disco.job – Disco Jobs¶
This module contains the core objects for creating and interacting with Disco jobs. Often, Job is the only thing you need in order to start running distributed computations with Disco.
Jobs in Disco are used to encapsulate and schedule computation pipelines. A job specifies a worker, the worker environment, a list of inputs, and some additional information about how to run the job. For a full explanation of how the job is specified to the Disco master, see The Job Pack.
A typical pattern in Disco scripts is to run a job synchronously, that is, to block the script until the job has finished. This can be accomplished using the Job.wait() method:
from disco.job import Job results = Job(name).run(**jobargs).wait()
- class disco.job.Job(name=None, master=None, worker=None, settings=None)¶
Creates a Disco Job with the given name, master, worker, and settings. Use Job.run() to start the job.
- name (string) – the job name. When you create a handle for an existing job, the name is used as given. When you create a new job, the name given is used as the jobdict.prefix to construct a unique name, which is then stored in the instance.
- master (url of master or disco.core.Disco) – the Disco master to use for submitting or querying the job.
- worker (disco.worker.Worker) – the worker instance used to create and run the job. If none is specified, the job creates a worker using its Job.Worker attribute.
Defaults to disco.worker.classic.worker.Worker. If no worker parameter is specified, Worker is called with no arguments to construct the worker.
Note that due to the mechanism used for submitting jobs to the Disco cluster, the submitted job class cannot belong to the __main__ module, but needs to be qualified with a module name. See examples/faq/chain.py for a simple solution for most cases.
- proxy_functions = ('clean', 'events', 'kill', 'jobinfo', 'jobpack', 'oob_get', 'oob_list', 'profile_stats', 'purge', 'results', 'stageresults', 'wait')¶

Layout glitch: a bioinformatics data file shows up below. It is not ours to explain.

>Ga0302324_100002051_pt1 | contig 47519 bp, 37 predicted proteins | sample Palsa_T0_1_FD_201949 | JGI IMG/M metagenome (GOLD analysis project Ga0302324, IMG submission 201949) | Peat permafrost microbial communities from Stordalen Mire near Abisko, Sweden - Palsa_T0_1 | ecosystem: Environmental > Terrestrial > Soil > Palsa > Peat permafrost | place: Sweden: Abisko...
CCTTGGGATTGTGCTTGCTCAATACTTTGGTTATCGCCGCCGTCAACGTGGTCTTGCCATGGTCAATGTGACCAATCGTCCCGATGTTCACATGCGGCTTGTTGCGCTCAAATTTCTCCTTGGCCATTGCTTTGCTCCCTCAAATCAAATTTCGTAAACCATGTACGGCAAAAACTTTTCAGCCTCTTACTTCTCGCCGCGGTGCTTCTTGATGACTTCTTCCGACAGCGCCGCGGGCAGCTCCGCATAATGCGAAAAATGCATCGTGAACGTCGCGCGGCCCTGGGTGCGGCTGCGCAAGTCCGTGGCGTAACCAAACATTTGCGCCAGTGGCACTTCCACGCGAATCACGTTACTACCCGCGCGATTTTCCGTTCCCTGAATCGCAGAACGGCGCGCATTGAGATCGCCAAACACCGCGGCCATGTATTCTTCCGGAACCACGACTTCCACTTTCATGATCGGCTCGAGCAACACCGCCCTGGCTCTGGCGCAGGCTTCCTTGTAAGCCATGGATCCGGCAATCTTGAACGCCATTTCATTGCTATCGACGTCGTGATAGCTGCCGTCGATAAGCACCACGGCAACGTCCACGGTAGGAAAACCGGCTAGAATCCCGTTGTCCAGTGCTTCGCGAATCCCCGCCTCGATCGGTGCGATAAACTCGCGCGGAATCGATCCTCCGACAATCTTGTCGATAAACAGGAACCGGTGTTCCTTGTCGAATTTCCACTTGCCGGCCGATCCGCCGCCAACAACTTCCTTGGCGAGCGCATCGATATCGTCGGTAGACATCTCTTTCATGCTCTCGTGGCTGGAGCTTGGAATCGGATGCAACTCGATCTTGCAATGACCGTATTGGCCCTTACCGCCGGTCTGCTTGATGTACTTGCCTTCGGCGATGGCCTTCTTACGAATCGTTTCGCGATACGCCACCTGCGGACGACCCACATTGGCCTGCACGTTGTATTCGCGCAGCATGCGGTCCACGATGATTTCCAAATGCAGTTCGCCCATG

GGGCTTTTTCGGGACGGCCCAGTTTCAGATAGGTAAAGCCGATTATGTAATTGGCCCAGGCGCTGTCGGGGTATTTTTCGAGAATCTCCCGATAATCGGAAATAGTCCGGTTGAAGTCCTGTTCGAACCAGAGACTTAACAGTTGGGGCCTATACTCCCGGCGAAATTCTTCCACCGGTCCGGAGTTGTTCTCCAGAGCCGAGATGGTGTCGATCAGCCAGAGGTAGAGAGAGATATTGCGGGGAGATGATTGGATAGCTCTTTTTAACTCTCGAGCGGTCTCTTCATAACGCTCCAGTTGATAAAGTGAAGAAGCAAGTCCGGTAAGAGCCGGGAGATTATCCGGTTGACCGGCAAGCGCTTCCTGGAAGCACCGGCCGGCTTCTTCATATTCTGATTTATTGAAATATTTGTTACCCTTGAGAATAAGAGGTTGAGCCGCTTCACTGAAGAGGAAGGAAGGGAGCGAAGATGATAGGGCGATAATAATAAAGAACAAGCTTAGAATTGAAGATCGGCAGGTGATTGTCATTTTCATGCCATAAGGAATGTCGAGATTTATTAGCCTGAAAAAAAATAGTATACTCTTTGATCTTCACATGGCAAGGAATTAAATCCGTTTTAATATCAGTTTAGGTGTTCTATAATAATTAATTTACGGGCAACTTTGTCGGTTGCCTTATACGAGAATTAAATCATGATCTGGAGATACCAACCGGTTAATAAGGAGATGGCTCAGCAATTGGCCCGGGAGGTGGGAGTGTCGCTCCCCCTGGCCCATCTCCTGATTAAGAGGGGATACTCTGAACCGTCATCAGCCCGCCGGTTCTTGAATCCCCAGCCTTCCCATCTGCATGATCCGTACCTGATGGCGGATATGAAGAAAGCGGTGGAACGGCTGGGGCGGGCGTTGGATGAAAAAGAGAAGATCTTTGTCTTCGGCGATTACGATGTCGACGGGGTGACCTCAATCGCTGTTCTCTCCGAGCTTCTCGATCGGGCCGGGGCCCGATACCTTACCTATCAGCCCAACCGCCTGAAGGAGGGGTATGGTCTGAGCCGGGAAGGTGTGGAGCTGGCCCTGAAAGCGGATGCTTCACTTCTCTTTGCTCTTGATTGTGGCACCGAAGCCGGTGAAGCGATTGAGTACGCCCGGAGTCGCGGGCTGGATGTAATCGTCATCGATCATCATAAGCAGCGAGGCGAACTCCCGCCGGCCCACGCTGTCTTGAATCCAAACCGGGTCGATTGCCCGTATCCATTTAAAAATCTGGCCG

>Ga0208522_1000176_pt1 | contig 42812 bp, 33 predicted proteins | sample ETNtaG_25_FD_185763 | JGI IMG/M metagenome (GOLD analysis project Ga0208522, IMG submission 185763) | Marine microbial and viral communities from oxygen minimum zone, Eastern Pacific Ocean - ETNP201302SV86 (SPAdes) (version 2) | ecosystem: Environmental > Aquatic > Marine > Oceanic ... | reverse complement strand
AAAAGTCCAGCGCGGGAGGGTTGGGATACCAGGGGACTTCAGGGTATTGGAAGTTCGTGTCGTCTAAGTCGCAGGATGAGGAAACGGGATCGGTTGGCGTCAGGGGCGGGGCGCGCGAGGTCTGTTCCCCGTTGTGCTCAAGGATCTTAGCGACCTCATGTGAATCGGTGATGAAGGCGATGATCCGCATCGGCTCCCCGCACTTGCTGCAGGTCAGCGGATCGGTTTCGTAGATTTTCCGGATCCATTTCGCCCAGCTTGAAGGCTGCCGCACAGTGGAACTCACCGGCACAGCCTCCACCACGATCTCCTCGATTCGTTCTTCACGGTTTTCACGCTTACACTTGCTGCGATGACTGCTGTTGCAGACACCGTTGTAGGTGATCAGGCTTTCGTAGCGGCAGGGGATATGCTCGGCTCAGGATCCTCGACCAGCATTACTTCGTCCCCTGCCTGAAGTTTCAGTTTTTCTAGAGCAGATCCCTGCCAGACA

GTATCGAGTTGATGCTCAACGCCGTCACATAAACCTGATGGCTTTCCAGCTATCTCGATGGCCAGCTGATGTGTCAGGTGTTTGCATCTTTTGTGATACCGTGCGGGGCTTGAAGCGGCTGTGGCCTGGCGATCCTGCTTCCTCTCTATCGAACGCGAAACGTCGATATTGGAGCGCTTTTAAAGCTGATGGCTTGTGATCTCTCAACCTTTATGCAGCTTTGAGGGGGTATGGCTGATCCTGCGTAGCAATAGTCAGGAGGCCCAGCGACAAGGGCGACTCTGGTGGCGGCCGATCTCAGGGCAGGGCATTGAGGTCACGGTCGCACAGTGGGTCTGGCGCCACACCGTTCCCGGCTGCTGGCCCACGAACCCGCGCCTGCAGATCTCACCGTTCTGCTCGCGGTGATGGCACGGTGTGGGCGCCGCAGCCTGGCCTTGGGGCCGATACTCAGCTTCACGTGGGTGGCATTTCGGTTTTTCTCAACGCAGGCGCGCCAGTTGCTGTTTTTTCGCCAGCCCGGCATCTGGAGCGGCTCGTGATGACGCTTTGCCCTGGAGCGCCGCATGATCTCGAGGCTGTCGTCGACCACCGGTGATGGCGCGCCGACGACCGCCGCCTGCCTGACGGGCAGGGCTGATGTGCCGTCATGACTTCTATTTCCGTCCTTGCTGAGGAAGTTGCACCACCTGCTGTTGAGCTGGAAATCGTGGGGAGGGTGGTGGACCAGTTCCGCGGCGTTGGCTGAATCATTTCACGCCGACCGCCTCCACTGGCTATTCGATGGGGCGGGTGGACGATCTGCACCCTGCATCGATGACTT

These methods from disco.core.Disco, which take a jobname as the first argument, are also accessible through the Job object:
For instance, you can use job.wait() instead of disco.wait(job.name). The job methods in disco.core.Disco come in handy if you want to manipulate a job that is identified by a jobname instead of a Job object.
Creates the JobPack for the worker using disco.worker.Worker.jobdict(), disco.worker.Worker.jobenvs(), disco.worker.Worker.jobhome(), disco.task.jobdata(), and attempts to submit it. This method executes on the client submitting a job to be run. More information on how job inputs are specified is available in disco.worker.Worker.jobdict(). The default worker implementation is called classic, and is implemented by disco.worker.classic.worker.
Parameters: jobargs (dict) – runtime parameters for the job. Passed to the disco.worker.Worker methods listed above, along with the job itself. The interpretation of the jobargs is performed by the worker interface in disco.worker.Worker and the class implementing that interface (which defaults to disco.worker.classic.worker). Raises: disco.error.JobError if the submission fails. Returns: the Job, with a unique name assigned by the master.
- class disco.job.JobPack(version, jobdict, jobenvs, jobhome, jobdata)¶
This class implements The Job Pack in Python. The attributes correspond to the fields in the job pack file. Use dumps() to serialize the JobPack for sending to the master.
The dictionary of job parameters for the master.
See also The Job Dict.
The dictionary of environment variables to set before the worker is run.
See also Job Environment Variables.
The zipped archive to use when initializing the job home. This field should contain the contents of the serialized archive.
See also The Job Home.
Binary data that the builtin disco.worker.Worker uses for serializing itself.
See also Additional Job Data.
Return the serialized JobPack.
Essentially encodes the jobdict and jobenvs dictionaries, and prepends a valid header.